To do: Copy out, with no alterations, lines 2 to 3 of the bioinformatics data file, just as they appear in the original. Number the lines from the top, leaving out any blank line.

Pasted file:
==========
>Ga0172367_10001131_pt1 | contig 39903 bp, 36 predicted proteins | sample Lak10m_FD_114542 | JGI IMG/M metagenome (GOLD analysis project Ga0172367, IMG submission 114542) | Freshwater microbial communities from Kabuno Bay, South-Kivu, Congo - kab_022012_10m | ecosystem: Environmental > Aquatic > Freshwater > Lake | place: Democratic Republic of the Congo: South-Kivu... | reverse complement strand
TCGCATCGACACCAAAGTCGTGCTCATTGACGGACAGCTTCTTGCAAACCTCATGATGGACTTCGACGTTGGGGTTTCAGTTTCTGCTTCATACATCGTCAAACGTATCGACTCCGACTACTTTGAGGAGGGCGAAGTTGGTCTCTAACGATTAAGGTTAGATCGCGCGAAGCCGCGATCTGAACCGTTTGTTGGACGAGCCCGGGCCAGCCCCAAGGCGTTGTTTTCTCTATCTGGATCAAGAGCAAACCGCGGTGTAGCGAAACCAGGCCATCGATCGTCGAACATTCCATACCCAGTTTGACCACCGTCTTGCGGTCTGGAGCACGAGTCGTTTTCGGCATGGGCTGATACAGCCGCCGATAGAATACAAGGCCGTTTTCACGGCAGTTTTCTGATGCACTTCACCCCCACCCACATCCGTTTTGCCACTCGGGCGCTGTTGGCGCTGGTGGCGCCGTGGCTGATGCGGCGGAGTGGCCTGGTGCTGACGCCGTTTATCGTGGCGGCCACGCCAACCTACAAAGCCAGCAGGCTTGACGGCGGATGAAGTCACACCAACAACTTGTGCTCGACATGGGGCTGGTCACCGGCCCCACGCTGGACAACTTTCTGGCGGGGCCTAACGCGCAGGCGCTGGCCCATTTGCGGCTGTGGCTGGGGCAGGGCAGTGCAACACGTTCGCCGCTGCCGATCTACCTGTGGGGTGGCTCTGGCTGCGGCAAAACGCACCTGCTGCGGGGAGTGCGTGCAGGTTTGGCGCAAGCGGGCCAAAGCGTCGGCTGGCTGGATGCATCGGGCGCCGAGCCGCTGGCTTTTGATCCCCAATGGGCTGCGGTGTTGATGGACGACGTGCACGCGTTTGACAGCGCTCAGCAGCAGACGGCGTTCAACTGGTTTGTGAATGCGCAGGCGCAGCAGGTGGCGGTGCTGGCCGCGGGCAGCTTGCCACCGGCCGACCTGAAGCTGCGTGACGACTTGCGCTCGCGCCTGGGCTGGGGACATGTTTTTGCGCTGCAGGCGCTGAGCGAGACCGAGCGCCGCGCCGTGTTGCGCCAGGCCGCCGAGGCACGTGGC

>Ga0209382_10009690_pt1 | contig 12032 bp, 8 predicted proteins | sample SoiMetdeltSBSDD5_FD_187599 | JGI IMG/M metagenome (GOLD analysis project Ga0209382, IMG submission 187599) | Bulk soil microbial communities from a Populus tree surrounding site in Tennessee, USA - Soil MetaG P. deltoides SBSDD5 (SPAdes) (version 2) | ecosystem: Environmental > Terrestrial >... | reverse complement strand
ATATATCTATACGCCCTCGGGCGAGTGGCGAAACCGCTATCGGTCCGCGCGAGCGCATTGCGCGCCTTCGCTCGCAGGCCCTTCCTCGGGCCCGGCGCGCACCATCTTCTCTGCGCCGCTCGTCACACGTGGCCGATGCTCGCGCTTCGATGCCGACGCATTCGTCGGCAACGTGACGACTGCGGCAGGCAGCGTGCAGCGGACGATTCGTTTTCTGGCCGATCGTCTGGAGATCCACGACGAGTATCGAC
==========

TCGCATCGACACCAAAGTCGTGCTCATTGACGGACAGCTTCTTGCAAACCTCATGATGGACTTCGACGTTGGGGTTTCAGTTTCTGCTTCATACATCGTCAAACGTATCGACTCCGACTACTTTGAGGAGGGCGAAGTTGGTCTCTAACGATTAAGGTTAGATCGCGCGAAGCCGCGATCTGAACCGTTTGTTGGACGAGCCCGGGCCAGCCCCAAGGCGTTGTTTTCTCTATCTGGATCAAGAGCAAACCGCGGTGTAGCGAAACCAGGCCATCGATCGTCGAACATTCCATACCCAGTTTGACCACCGTCTTGCGGTCTGGAGCACGAGTCGTTTTCGGCATGGGCTGATACAGCCGCCGATAGAATACAAGGCCGTTTTCACGGCAGTTTTCTGATGCACTTCACCCCCACCCACATCCGTTTTGCCACTCGGGCGCTGTTGGCGCTGGTGGCGCCGTGGCTGATGCGGCGGAGTGGCCTGGTGCTGACGCCGTTTATCGTGGCGGCCACGCCAACCTACAAAGCCAGCAGGCTTGACGGCGGATGAAGTCACACCAACAACTTGTGCTCGACATGGGGCTGGTCACCGGCCCCACGCTGGACAACTTTCTGGCGGGGCCTAACGCGCAGGCGCTGGCCCATTTGCGGCTGTGGCTGGGGCAGGGCAGTGCAACACGTTCGCCGCTGCCGATCTACCTGTGGGGTGGCTCTGGCTGCGGCAAAACGCACCTGCTGCGGGGAGTGCGTGCAGGTTTGGCGCAAGCGGGCCAAAGCGTCGGCTGGCTGGATGCATCGGGCGCCGAGCCGCTGGCTTTTGATCCCCAATGGGCTGCGGTGTTGATGGACGACGTGCACGCGTTTGACAGCGCTCAGCAGCAGACGGCGTTCAACTGGTTTGTGAATGCGCAGGCGCAGCAGGTGGCGGTGCTGGCCGCGGGCAGCTTGCCACCGGCCGACCTGAAGCTGCGTGACGACTTGCGCTCGCGCCTGGGCTGGGGACATGTTTTTGCGCTGCAGGCGCTGAGCGAGACCGAGCGCCGCGCCGTGTTGCGCCAGGCCGCCGAGGCACGTGGC

>Ga0209382_10009690_pt1 | contig 12032 bp, 8 predicted proteins | sample SoiMetdeltSBSDD5_FD_187599 | JGI IMG/M metagenome (GOLD analysis project Ga0209382, IMG submission 187599) | Bulk soil microbial communities from a Populus tree surrounding site in Tennessee, USA - Soil MetaG P. deltoides SBSDD5 (SPAdes) (version 2) | ecosystem: Environmental > Terrestrial >... | reverse complement strand